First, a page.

query copyI love jazz, and I could talk for days about all the reasons why. My favorite part of it, though, lies in the brief, yet critical moments between chord progressions when improvising – namely, the transitional notes.

Transitional notes in a jazz solo depict the musician’s unique interpretation of the relationship between the incoming and outgoing chord progressions. Ideally, she would want the two to blend together nicely, but not without a tinge of tension – just the perfect amount of it to create a sense of anticipation towards what she plans to make of the next set of chords. This exquisite combination of tension and anticipation makes way for the next part of the solo, and for the tune to ensue.

This issue of the Morningside Muckraker embodies a beautiful symphony of transitional notes at CLS, united under the theme “The Art of Making Your Case”. In this issue, you will hear the tunes of students as they transition from one point of their legal careers to another – the chords of tension that students encounter as they face critical choices about their careers, the anticipation about the obstacles and opportunities to come, and reflections on how together we can make a case for responsive and fair policies at Columbia.  You will also find an exciting new addition to our Opinions section, the “Soapbox”, where you will hear students elegantly “trading solos” [1] with each other, commenting on and building upon each other’s opinions. (Believe me, these cats can play the hell out of these tunes.)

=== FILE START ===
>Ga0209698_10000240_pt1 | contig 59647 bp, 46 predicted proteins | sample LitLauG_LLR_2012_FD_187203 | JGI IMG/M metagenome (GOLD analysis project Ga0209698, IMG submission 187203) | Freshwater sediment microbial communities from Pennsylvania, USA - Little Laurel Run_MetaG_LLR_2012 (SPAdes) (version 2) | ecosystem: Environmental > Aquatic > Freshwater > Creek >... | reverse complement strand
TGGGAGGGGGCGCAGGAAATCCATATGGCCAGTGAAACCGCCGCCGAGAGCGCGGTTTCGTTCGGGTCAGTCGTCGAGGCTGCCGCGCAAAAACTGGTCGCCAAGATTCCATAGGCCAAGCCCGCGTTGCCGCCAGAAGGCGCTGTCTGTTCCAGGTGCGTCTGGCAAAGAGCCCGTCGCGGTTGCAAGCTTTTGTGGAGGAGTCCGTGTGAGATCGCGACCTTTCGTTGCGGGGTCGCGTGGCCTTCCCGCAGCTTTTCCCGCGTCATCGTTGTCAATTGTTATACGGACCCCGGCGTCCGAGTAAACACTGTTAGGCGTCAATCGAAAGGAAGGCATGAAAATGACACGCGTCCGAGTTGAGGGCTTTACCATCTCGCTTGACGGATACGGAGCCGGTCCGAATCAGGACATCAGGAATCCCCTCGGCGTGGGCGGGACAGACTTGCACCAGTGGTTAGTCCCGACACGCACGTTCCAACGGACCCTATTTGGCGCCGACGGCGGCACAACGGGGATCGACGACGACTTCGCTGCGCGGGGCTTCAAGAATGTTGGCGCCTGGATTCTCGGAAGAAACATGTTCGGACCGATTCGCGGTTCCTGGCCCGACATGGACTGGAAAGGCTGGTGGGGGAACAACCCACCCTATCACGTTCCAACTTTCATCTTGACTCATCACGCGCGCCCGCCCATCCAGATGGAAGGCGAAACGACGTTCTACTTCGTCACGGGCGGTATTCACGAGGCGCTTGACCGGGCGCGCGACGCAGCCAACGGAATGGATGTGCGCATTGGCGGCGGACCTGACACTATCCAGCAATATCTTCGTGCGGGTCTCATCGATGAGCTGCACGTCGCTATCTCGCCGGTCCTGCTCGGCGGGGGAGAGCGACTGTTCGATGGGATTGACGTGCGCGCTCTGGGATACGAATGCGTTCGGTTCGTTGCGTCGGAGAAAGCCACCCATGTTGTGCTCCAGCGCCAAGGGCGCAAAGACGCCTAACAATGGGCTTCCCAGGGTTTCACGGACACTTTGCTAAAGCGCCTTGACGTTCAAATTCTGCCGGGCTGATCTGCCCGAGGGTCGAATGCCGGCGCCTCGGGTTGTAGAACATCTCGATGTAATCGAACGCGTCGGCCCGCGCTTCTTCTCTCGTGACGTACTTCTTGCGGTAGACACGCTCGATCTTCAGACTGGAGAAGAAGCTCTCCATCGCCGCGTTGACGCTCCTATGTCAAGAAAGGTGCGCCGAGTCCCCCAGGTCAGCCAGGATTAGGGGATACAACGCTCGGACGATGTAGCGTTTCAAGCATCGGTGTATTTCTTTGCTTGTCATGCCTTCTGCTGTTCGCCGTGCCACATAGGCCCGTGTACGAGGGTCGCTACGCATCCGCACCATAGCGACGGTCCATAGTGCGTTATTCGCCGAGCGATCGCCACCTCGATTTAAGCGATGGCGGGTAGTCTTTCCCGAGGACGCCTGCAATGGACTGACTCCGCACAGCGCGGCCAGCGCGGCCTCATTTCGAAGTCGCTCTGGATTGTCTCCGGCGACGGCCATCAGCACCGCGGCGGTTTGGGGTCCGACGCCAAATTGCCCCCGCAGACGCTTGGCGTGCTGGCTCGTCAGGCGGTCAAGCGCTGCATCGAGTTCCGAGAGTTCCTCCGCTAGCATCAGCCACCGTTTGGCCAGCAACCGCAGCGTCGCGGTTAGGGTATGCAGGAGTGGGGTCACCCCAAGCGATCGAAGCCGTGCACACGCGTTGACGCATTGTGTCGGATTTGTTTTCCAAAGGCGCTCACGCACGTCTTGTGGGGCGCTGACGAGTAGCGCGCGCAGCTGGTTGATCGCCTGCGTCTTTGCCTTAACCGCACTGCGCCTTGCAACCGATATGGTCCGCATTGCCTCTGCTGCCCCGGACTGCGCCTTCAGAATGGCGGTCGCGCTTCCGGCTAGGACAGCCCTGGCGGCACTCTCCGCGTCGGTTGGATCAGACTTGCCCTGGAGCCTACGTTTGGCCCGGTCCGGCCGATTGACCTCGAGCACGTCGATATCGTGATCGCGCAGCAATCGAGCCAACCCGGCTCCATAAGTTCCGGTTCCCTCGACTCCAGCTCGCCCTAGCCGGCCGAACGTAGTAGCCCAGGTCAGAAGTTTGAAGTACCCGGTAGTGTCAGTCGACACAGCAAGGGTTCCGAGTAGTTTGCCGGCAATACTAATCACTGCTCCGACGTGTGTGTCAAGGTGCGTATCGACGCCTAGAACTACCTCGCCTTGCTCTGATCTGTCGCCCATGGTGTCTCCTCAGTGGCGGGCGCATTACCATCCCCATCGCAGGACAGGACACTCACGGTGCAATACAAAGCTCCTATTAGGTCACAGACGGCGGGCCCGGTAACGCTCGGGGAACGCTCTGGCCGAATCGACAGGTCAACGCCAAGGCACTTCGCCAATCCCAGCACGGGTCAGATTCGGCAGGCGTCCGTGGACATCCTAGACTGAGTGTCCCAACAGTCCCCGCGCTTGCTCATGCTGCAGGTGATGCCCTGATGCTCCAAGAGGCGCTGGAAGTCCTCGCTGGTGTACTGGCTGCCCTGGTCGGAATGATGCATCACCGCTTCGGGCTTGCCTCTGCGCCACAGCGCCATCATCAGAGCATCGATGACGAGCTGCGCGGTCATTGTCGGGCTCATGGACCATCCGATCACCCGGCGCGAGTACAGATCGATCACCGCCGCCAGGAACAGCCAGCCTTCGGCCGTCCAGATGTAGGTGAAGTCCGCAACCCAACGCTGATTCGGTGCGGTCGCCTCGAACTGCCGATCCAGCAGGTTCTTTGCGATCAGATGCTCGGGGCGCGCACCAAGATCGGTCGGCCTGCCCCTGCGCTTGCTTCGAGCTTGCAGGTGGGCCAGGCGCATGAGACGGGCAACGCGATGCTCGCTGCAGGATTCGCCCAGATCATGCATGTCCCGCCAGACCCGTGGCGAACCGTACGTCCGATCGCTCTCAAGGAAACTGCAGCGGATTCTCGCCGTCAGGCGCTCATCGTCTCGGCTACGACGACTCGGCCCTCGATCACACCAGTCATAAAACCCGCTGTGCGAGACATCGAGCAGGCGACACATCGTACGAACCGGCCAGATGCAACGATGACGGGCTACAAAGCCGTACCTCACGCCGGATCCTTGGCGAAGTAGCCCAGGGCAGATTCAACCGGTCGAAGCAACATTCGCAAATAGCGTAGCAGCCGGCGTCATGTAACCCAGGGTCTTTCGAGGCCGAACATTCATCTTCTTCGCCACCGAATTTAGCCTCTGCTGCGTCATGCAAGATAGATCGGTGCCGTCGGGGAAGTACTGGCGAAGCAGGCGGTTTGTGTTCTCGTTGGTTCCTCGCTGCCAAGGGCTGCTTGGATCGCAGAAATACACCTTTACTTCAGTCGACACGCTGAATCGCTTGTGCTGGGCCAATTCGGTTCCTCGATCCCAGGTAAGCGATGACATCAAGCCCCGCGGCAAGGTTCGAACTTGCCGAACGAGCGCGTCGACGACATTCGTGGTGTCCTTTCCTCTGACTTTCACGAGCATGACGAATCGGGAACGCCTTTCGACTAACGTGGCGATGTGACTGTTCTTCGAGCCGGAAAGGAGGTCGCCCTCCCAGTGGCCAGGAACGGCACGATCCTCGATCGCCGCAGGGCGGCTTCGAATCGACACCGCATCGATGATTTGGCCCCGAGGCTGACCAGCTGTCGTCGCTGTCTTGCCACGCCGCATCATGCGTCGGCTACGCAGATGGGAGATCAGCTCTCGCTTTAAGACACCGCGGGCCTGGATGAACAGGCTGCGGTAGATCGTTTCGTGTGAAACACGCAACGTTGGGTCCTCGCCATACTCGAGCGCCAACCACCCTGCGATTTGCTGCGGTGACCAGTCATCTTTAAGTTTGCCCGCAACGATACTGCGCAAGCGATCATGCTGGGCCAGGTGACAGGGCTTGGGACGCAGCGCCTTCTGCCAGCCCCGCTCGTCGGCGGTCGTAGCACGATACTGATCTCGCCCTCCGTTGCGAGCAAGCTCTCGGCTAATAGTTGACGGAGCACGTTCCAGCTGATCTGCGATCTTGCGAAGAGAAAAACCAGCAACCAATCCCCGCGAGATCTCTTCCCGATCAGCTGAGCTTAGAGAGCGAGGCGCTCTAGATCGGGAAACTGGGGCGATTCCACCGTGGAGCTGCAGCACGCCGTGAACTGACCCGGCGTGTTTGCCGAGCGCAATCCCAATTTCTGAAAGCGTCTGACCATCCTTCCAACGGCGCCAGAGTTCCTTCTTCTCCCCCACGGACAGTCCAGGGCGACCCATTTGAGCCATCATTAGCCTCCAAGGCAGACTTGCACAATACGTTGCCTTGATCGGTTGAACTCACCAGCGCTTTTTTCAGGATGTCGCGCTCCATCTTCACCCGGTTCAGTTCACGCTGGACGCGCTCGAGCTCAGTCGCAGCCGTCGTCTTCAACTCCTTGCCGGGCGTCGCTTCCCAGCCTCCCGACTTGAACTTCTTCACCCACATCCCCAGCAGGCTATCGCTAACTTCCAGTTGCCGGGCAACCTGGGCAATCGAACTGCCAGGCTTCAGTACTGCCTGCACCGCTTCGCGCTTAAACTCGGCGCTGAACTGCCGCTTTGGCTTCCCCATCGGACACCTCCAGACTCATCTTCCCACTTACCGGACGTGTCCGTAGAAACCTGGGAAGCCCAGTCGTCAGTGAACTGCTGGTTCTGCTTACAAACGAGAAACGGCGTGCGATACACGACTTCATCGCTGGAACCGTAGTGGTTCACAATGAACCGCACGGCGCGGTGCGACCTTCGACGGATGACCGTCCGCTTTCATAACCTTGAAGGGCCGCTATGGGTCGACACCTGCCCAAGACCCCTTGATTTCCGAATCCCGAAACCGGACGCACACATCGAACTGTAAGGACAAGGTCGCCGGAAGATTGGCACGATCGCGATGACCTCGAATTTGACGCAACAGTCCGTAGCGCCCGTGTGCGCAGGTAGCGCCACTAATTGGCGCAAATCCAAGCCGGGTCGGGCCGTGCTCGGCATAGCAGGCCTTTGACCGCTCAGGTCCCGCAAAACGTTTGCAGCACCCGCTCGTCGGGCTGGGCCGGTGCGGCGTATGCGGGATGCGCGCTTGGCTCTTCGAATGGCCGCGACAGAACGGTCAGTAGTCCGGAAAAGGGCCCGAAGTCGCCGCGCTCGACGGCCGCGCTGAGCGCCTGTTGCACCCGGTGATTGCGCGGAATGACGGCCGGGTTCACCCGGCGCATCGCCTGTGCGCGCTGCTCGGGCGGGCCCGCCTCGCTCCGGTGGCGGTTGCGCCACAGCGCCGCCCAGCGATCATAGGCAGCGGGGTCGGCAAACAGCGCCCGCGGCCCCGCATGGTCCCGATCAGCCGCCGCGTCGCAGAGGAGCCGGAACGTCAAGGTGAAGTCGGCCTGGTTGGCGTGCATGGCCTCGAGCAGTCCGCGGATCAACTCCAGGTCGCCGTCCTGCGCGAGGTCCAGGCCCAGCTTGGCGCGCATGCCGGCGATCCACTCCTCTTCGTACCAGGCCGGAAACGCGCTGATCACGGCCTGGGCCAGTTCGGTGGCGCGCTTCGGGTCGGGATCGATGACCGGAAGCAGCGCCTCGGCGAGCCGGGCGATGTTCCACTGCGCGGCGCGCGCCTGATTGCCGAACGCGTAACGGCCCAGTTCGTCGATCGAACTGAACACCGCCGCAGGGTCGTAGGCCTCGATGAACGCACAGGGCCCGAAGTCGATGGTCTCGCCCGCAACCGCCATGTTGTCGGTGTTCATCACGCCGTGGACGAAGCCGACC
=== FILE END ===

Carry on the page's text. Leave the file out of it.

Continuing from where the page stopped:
This issue also captures the harmony of transitional notes between the incoming and outgoing Muckraker staff members – the courage and zeal with which the inaugural staff toiled tirelessly to create the Morningside Empire this year, and the fervent ambitions of the incoming staff to take this a step further.

So dearest friends and supporters, we proudly present to you issue 4 of the Morningside Muckraker. As you wind down from the frenzy of finals and transition into your summer plans, we invite you to join us in the summer sun – just sit back, relax, and enjoy the read.

P.S. Safe travels, but don’t go too far. We’ll be in touch with you soon with our Summer Edition!


[1] In a jazz context, “trading” is when two soloists “trade” a certain number of bars each. So one of them improvises for a certain number of bars and then the other improvises for the same number of bars, and so on, until the latter ends the “duet.”

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